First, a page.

This post is dedicated to a young gentleman named Noah (10 years old), who is writing a science fiction story about the future of mankind. His father, an avid reader and fan of my books, asked if I had any tips for his son. I decided to compile a short list of advice that might inspire and guide a young writer, realizing halfway through— that this is the same basic advice I would give to a new writer of any age.
Good luck, Noah, and all of the new writers out there!
1. Eat lots of vegetables and don’t talk to strangers…sorry kids, a few parents paid me to put this here! By the way, this advice applies to adults more than children.
2. Keep a notebook for ideas and spontaneous writing. If an idea or scenario strikes, starting writing—even if you have no idea where this story will go. If the story doesn’t progress beyond a page of notebook scribbles—no worries—it might be the seed of a great story later. As a writer, the junk drawer doesn’t exist.
3. Write every day. Just a little. OR a lot! If you don’t feel like writing “in a story,” create a character, or draw a character or scene. Continuously create!
4. Do a little research into your story. Feel like a professional…under supervision. Lots of wrong turns to take on the internet…even for adults.
5. Let everyone know you’re writing a story. Seriously. Bottling up or hiding your work is the best way to ensure that it never sees the light of day. People like to read, and they like to read stories. The more people who know you’re a writer, the better! You’ll build an audience of supporters early.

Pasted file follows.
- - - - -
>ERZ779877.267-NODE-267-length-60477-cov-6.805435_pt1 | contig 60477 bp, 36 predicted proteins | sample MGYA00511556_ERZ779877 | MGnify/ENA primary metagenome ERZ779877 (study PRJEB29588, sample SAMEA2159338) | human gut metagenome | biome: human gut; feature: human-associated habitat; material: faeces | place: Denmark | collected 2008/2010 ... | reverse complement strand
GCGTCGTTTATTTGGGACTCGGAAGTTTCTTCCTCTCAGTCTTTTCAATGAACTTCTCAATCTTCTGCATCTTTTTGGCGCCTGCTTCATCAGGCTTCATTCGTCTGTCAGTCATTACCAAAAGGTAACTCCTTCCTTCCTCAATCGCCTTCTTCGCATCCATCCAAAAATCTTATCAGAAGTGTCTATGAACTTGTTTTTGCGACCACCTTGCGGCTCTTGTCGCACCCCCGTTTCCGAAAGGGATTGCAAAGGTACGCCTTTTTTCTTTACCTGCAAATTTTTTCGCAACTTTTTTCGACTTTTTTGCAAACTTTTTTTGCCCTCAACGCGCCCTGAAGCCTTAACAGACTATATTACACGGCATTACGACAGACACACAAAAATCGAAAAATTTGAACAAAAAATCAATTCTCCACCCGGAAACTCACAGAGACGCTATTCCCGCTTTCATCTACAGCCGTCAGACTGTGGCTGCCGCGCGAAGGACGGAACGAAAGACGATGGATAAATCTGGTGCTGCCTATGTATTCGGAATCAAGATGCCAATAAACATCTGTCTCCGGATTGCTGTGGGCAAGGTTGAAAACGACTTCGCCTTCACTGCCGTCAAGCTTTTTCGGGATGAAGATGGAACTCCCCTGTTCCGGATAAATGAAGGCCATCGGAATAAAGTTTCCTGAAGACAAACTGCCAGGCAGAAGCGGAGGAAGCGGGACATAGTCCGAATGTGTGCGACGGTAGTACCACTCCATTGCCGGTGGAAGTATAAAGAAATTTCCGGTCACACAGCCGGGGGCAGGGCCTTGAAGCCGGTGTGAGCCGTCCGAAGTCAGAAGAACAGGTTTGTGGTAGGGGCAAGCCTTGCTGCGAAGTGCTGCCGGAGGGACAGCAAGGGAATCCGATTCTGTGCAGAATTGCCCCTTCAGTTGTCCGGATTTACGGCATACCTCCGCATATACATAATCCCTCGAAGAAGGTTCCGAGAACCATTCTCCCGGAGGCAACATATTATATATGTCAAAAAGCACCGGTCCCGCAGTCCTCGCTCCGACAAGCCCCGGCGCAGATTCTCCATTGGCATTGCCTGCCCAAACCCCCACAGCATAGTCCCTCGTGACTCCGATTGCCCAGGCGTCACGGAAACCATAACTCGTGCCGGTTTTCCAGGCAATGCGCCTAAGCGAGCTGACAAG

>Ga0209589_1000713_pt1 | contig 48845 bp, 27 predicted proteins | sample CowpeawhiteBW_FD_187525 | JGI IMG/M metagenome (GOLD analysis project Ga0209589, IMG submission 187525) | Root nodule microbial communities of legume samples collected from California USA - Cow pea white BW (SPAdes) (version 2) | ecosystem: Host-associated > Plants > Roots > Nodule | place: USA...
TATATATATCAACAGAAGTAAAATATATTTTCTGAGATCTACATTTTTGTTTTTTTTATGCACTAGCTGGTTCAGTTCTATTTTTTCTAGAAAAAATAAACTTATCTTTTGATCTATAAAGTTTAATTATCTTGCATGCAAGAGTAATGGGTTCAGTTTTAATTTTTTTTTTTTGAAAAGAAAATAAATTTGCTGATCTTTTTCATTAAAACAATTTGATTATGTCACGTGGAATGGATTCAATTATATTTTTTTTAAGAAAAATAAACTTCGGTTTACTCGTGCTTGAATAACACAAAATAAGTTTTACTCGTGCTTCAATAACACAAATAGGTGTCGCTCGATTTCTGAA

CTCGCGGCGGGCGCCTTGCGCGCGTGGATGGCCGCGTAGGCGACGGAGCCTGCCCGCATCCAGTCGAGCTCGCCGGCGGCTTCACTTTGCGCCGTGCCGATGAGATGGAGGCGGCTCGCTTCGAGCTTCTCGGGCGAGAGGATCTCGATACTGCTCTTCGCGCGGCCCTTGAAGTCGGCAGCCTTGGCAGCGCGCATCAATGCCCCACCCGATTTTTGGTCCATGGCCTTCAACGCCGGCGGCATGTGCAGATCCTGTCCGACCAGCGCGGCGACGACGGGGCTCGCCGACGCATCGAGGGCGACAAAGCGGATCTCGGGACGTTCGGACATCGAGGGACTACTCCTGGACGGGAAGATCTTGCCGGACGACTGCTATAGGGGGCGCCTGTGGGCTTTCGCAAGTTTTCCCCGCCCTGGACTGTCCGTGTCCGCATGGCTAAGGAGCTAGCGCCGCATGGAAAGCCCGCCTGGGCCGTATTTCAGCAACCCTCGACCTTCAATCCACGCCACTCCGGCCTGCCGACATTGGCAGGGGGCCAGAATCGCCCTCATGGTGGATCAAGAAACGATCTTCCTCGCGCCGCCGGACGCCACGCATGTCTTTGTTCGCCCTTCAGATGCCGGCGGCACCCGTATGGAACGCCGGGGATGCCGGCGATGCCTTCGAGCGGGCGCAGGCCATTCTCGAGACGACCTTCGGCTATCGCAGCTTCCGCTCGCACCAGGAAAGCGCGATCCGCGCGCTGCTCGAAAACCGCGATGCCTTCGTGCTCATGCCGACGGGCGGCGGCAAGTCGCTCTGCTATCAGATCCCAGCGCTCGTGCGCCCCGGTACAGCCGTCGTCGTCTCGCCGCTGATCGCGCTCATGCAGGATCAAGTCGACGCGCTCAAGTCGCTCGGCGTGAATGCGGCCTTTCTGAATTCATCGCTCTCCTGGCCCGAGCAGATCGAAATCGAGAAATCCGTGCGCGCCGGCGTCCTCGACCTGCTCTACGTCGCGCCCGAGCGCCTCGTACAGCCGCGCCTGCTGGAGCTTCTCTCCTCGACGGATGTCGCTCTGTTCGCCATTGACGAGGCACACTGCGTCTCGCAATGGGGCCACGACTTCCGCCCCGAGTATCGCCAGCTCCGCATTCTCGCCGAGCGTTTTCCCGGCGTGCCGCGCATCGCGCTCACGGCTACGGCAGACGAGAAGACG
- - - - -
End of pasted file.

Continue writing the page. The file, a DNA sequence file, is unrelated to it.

6. When you find a story that you continue to write, it’s time for a plan. Nothing fancy or complicated, just a quick spin beyond what you’ve written. Where do you see the story headed? How do you think it will end? Who are the characters? Can you create a timeline or progression of the story or world you’ve created? This shouldn’t feel like work…even when it’s your job (like mine).
7. Take one series you’ve seen on TV/Movies and read the books. Compare the two in an essay. What did each do better? Worse? As a writer, you want the reading experience to be the better experience.
8. Read as much as you can. This isn’t original advice, but I can’t understate the importance of reading. Novels, essays, novellas or short stories. Exposure to the written word is an essential building block for a writer. Did that sound too obvious? Here’s the thing—I had no idea this was true until I started writing in my late 30’s. When you read, you absorb without studying. You casually examine story telling styles, grammar, sentence construction, plotting…all without spending a second in the classroom. I’ve taken one writing class in my life, a semester of Creative Writing (at the U.S. Naval Academy), but I’ve studied writing, without knowing it, for my entire lifetime.
9.) Always Remember—there are worse ways to make a living!
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